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A recent social media post blamed wind and solar power for issues with Texas’ electric grid, claiming “we never had a problem before” integrating renewables. This is simply not true. Here are the facts:
First, Texas has always had its own isolated grid not connected to other states. This is not new. What is new is the massive population growth in Texas, resulting in record electricity demand. On hot summer days, our grid is being pushed to its limit.
Second, you can’t build new power plants overnight. Natural gas accounts for about half of Texas’ electricity generation. Several new gas turbines are being built, but it takes time. Renewables like wind, solar and hydrogen can be deployed more quickly to help meet demand now.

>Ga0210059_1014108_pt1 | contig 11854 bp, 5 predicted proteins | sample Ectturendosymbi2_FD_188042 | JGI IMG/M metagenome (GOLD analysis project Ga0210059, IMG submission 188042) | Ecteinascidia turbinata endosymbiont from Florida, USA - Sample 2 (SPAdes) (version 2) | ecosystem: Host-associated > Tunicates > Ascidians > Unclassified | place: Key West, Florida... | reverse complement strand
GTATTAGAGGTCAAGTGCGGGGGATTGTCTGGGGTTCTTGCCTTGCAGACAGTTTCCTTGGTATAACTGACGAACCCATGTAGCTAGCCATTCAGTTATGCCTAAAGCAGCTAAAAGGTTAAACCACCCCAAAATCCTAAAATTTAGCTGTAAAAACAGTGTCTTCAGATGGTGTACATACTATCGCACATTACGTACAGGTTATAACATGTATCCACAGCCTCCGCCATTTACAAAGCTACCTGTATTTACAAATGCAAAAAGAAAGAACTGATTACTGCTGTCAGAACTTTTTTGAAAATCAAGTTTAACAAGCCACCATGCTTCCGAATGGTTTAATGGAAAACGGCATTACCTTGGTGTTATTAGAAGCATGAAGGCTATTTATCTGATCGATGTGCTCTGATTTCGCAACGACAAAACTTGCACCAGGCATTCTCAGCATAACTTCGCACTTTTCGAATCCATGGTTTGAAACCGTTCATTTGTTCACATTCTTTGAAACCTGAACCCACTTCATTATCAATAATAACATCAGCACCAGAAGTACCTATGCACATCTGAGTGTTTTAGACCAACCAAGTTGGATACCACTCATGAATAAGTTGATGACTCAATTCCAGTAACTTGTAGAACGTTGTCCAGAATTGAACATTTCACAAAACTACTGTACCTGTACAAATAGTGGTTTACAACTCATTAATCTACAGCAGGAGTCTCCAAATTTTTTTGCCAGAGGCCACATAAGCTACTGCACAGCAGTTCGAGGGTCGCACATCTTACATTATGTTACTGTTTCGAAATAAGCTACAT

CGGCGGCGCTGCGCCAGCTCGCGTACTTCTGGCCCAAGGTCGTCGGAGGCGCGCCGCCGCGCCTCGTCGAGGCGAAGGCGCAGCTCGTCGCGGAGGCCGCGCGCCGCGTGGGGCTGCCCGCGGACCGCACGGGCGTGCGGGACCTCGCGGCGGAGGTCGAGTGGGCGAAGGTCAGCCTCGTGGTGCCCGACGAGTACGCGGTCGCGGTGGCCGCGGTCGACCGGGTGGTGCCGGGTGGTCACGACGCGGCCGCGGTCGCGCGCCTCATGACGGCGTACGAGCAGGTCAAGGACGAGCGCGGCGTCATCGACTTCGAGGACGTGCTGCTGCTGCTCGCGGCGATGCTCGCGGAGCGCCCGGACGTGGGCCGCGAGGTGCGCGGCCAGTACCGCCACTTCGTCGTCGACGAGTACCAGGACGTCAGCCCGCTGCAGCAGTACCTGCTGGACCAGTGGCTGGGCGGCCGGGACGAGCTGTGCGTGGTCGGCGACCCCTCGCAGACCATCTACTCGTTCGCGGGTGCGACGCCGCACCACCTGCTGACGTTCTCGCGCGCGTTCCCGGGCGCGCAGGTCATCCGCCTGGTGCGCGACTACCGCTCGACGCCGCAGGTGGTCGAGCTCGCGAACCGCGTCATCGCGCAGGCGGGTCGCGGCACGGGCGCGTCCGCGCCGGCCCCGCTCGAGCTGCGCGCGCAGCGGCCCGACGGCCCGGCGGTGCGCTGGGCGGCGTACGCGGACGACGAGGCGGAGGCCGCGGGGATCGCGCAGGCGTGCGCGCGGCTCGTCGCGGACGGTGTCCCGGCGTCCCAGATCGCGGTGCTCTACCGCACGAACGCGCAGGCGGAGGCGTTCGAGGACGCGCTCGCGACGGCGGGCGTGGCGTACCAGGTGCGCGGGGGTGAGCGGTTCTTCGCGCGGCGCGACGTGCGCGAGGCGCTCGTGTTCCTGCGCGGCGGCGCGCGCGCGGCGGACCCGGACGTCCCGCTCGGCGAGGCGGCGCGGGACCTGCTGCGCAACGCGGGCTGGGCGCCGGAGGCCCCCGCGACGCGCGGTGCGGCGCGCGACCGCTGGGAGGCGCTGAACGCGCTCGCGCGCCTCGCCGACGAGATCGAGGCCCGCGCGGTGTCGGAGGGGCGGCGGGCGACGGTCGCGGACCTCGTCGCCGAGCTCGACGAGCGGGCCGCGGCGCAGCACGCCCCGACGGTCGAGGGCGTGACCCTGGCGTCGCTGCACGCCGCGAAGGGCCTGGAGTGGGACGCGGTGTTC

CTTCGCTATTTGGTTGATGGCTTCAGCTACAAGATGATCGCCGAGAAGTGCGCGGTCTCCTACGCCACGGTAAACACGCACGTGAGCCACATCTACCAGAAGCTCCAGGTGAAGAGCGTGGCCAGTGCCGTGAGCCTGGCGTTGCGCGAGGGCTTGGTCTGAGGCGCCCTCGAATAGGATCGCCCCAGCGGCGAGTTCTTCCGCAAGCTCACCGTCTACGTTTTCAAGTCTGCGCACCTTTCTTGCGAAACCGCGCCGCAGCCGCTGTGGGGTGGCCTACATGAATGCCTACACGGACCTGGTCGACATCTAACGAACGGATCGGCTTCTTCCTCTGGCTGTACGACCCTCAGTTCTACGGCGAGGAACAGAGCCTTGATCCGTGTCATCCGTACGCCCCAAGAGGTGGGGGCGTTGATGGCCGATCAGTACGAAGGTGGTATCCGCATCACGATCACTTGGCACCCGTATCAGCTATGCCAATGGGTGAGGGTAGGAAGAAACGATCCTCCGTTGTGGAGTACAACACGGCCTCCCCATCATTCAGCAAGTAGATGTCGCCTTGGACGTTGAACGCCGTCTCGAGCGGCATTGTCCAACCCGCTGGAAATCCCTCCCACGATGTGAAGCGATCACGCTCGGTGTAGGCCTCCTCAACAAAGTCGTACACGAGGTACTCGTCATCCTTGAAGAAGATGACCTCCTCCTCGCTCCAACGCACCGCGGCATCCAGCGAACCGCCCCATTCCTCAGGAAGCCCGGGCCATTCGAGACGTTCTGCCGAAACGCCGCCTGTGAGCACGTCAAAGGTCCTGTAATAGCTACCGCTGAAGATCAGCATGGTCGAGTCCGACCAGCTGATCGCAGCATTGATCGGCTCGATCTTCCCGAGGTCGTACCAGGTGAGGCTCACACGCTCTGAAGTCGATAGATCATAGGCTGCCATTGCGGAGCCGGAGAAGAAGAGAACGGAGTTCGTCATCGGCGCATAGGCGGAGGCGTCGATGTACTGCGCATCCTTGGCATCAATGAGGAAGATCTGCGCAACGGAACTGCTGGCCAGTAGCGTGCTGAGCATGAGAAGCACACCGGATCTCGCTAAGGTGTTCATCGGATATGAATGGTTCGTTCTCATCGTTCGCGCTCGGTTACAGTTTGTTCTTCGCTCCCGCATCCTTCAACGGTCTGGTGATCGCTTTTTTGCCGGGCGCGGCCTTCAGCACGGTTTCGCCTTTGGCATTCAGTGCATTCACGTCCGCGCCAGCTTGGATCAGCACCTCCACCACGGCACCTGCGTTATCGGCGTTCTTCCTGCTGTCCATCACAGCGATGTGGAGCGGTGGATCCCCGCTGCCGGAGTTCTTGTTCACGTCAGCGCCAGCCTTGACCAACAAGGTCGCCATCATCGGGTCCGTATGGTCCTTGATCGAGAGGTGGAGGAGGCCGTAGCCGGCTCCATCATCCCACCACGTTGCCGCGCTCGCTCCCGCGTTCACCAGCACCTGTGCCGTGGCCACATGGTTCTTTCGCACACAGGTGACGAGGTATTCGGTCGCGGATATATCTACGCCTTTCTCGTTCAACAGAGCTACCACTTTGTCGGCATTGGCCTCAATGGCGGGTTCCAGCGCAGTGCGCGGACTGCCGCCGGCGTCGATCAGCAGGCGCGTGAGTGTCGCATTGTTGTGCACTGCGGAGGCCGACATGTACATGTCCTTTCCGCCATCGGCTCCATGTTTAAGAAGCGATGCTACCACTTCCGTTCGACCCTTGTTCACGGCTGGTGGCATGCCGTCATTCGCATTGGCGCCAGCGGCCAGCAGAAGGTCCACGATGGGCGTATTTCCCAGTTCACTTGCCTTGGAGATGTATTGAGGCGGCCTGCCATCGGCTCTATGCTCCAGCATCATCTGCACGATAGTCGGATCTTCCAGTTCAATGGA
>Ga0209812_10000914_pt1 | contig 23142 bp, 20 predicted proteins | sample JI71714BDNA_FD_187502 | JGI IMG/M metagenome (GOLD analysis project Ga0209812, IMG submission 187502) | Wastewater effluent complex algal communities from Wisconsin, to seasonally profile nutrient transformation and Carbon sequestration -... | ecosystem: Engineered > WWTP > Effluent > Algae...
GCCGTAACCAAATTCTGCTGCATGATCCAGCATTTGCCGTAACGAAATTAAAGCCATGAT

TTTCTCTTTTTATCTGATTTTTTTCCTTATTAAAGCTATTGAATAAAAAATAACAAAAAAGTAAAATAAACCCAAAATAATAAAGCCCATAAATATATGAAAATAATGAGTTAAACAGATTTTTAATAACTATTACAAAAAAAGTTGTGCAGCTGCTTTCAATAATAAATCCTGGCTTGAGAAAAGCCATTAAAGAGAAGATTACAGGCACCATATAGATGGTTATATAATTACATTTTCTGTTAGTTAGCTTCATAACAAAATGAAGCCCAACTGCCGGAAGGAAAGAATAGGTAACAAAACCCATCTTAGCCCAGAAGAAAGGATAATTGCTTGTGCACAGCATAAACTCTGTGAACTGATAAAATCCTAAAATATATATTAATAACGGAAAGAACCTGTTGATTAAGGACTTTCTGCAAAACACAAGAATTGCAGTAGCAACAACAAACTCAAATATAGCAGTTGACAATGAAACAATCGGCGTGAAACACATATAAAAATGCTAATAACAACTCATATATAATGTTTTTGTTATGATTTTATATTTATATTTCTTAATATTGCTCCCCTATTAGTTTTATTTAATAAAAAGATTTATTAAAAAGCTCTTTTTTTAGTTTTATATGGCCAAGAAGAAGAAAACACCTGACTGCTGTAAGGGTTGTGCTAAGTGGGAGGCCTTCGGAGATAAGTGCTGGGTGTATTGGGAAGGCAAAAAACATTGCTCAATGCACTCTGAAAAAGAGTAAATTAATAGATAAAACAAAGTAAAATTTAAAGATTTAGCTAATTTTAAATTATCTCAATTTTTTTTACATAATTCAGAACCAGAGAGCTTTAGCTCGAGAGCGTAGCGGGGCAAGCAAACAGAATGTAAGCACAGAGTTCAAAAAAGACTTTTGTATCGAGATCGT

Third, existing coal plants are not as economical as natural gas and renewables. But Texas still gets about 20% of its electricity from coal. The shift away from coal is due to simple economics, not an anti-coal agenda.
Fourth, solar and wind are helping significantly, not hurting us. Renewables met over 25% of Texas demand last year. Our grid would be in much worse shape without these additions.
Fifth, new solar projects with battery storage will provide power into the evening when solar production drops off. This helps avoid the “duck-bill effect” when demand spikes as solar fades.
Sixth, green hydrogen provides a zero-emission fuel source and long-duration energy storage. Electrolyzers can convert excess renewable power into hydrogen for later use in fuel cells or gas turbines. This increases grid reliability.
Finally, exciting next generation nuclear technology is coming. Nuclear provides steady, emissions-free baseload power. New, smaller nuclear plants are much cheaper and quicker to deploy.
The bottom line? Renewables and hydrogen are part of the solution, not the problem. Texas’ grid issues stem from rapid growth in demand. With diverse new generation sources like solar, wind, hydrogen, natural gas and nuclear coming online, our reliability will continue to improve.